The state, as the self-appointed trustee of Union Carbide's payments to victims, owes me compensation money from the 1984 gas tragedy. As I refused to grovel, I never got my money. I thought on this occasion, I would do a sting operation in association with a TV company. But now I realize I might harm my career this way--I might end up doing some work in India, and do not want to create a "nasty" name for myself.

Moving on...

There is certainly more money in India--a result of development taking place in certain pockets in Bangalore, Gurgaon, and Hyderabad. And also as a result of the bubble created by irrational speculative activities of people.

Prices of properties in Bhopal and stocks have gone to the moon, without much fundamental support. Stocks have gone up partially because there is no longer any long-term capital gains tax on them, but mostly because some people think that India has become invincible and that stocks will now always go up. Property prices in an area near Bhopal has gone up six times within the last month, for the simple reason that the state declared that it was going to "encourage" IT investment there. People never lose trust in the state! A property my dad bought in an obscure location 10 years back has gone up 15 times (dollar to Indian rupee ratio has stayed comparable). And its appreciation is showing no signs of slowing down. The same is happening with property all over this area. I think (economic) structural defects in India are increasing horrendously. I wonder what will happen if--or rather, when--this bubble bursts.

People in Bhopal, mostly a city of bureaucrats and politicians, show off their money by creating tremendous noise and pollution, and by being rude. Girls, it seems, have started to think that this is the way to behave to show off that they are free. A house five houses away from my parents' place has been converted into a wedding reception house. I have closed all the doors of our house, but the music is deafening. Fireworks are falling on our roof. Perhaps a thousand people will attend the reception tonight. Tomorrow morning all the leftovers will be unceremoniously dumped on the side of the road.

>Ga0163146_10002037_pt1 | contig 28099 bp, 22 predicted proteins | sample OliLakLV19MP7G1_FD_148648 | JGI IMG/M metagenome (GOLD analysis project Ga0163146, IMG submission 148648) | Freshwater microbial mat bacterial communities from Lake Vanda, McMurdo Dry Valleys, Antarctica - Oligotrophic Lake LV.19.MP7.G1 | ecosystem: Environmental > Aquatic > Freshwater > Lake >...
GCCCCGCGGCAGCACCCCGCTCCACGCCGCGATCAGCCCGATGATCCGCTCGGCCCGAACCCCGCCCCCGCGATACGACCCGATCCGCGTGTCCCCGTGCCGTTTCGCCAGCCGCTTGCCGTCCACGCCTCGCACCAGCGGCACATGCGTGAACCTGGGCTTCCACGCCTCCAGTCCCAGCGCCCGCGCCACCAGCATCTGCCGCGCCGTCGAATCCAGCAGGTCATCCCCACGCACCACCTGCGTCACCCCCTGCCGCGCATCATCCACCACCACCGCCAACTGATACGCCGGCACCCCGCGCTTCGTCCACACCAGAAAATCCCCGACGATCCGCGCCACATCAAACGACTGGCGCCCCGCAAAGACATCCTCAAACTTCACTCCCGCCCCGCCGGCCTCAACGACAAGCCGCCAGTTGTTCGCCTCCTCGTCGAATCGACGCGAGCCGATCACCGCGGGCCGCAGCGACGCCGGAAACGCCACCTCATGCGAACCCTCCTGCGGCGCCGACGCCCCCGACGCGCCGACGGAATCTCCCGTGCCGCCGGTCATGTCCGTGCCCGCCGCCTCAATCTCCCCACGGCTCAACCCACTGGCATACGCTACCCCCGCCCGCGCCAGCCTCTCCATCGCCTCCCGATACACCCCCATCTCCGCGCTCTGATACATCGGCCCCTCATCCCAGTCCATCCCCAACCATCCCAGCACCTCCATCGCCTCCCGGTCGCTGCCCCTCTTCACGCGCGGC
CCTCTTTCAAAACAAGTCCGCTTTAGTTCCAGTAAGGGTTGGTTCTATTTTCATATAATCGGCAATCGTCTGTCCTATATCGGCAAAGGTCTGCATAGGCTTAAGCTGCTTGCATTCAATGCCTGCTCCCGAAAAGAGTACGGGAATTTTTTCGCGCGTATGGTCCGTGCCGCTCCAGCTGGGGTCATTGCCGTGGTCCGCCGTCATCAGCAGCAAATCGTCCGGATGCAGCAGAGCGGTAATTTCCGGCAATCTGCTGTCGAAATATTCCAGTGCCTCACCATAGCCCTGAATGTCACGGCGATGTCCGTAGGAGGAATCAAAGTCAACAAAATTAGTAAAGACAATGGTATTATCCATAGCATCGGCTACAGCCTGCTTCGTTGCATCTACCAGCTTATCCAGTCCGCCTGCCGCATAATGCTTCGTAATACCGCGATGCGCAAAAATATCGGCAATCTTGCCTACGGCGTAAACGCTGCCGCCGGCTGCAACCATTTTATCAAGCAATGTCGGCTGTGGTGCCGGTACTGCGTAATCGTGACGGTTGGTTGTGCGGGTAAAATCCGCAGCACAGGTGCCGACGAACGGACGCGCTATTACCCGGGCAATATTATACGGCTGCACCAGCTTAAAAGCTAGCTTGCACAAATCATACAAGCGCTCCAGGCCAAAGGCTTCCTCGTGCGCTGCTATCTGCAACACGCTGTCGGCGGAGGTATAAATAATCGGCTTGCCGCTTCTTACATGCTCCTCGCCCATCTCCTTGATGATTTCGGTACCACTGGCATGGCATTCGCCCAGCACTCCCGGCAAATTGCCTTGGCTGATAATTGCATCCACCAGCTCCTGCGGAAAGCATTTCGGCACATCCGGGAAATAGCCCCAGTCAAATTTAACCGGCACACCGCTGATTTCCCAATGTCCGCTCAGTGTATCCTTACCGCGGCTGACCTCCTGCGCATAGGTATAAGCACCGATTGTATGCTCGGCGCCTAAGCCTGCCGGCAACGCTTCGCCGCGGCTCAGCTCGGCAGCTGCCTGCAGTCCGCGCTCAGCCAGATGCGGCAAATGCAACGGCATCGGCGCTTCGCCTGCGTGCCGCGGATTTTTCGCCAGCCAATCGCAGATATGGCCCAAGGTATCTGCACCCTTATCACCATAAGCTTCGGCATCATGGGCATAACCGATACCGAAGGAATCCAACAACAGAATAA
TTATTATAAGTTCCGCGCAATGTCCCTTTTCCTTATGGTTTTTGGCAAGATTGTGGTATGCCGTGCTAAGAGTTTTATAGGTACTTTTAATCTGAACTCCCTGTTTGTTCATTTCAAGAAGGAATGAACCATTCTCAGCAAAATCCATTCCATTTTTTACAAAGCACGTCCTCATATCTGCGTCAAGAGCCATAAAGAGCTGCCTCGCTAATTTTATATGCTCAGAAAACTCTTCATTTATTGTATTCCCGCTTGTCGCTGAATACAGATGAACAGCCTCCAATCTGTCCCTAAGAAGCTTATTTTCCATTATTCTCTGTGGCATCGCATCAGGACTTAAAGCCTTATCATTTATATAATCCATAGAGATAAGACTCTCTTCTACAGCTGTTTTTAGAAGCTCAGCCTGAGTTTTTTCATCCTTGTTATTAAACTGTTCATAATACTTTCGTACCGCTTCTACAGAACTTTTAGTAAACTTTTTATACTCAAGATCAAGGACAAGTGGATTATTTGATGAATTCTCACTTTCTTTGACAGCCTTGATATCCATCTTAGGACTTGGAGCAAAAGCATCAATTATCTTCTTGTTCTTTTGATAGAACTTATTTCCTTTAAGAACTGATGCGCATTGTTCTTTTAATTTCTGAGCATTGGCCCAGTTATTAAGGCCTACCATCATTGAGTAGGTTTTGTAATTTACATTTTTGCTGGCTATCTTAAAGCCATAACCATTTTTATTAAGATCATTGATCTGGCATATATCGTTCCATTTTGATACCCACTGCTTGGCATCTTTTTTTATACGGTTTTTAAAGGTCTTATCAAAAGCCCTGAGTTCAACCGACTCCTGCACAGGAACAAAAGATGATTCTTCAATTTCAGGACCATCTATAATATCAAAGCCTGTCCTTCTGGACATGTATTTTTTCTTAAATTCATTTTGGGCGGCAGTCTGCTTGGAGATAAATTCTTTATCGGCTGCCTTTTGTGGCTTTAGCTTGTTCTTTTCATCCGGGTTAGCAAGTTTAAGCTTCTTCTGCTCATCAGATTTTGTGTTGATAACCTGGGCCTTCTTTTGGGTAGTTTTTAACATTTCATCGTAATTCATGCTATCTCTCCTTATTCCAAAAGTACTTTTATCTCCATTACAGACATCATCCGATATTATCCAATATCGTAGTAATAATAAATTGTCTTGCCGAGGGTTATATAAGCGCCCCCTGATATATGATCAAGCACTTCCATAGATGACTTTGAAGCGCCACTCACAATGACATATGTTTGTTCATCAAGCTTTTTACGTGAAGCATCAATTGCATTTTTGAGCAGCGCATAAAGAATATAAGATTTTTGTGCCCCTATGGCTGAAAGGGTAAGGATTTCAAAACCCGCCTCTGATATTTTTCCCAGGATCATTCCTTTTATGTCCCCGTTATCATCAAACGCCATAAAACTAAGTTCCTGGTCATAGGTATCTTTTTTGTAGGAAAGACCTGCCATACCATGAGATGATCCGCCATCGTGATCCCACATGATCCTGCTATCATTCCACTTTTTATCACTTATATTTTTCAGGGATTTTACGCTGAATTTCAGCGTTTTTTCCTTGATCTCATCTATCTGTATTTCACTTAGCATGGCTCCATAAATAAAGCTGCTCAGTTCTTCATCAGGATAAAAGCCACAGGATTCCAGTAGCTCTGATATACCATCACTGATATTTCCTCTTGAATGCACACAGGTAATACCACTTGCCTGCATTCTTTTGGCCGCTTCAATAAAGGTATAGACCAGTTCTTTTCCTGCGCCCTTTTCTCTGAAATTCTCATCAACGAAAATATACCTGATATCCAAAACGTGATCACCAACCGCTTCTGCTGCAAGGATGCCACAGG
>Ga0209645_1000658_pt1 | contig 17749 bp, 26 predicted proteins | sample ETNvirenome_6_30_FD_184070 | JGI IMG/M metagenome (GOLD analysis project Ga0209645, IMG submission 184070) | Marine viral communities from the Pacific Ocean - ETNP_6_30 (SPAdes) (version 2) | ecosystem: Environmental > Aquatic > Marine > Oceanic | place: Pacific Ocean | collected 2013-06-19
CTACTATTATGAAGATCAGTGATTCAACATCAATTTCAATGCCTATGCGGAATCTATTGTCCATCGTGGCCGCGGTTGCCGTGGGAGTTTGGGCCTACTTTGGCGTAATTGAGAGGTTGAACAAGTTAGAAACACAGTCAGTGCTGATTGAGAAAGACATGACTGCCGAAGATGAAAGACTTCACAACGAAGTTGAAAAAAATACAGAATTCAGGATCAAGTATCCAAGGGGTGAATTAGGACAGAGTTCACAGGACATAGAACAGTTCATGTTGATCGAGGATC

Most of the people around here are very "powerful" people. They have complained, but nothing happens. Not necessarily because the owner of the wedding house is even more powerful. It is the way the system works--it pretty much always pays to be a crook. Despite all this, if I were the owner or the host, I would worry about the bad impression such a conduct would leave on my guests. For sure such a thought does not cross anyone's mind. I have always found most Indians lacking a very basic sense of fairness and respect for other people's space and property. This is why I emigrated and, in my opinion, the fundamental reason why India is so wretched. I was sick and tired of fighting all the time--I always ended up looking like a fool.